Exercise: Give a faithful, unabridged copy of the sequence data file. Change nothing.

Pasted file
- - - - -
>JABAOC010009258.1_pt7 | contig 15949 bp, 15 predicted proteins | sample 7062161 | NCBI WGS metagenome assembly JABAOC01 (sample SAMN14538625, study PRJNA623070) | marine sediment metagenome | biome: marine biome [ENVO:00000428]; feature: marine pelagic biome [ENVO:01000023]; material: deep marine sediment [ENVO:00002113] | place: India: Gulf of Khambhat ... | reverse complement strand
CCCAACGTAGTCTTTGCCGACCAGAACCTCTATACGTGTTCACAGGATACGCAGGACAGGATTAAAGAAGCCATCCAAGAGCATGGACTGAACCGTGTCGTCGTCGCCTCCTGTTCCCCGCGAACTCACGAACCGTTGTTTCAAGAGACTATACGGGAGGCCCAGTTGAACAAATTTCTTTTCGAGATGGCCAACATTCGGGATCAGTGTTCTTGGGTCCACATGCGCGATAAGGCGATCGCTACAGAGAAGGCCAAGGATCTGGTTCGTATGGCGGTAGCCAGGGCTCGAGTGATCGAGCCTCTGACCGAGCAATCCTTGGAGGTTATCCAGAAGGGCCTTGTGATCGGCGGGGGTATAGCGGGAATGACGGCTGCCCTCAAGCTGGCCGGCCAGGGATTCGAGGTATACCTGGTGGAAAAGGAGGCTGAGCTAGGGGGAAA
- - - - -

>JABAOC010009258.1_pt7 | contig 15949 bp, 15 predicted proteins | sample 7062161 | NCBI WGS metagenome assembly JABAOC01 (sample SAMN14538625, study PRJNA623070) | marine sediment metagenome | biome: marine biome [ENVO:00000428]; feature: marine pelagic biome [ENVO:01000023]; material: deep marine sediment [ENVO:00002113] | place: India: Gulf of Khambhat ... | reverse complement strand
CCCAACGTAGTCTTTGCCGACCAGAACCTCTATACGTGTTCACAGGATACGCAGGACAGGATTAAAGAAGCCATCCAAGAGCATGGACTGAACCGTGTCGTCGTCGCCTCCTGTTCCCCGCGAACTCACGAACCGTTGTTTCAAGAGACTATACGGGAGGCCCAGTTGAACAAATTTCTTTTCGAGATGGCCAACATTCGGGATCAGTGTTCTTGGGTCCACATGCGCGATAAGGCGATCGCTACAGAGAAGGCCAAGGATCTGGTTCGTATGGCGGTAGCCAGGGCTCGAGTGATCGAGCCTCTGACCGAGCAATCCTTGGAGGTTATCCAGAAGGGCCTTGTGATCGGCGGGGGTATAGCGGGAATGACGGCTGCCCTCAAGCTGGCCGGCCAGGGATTCGAGGTATACCTGGTGGAAAAGGAGGCTGAGCTAGGGGGAAA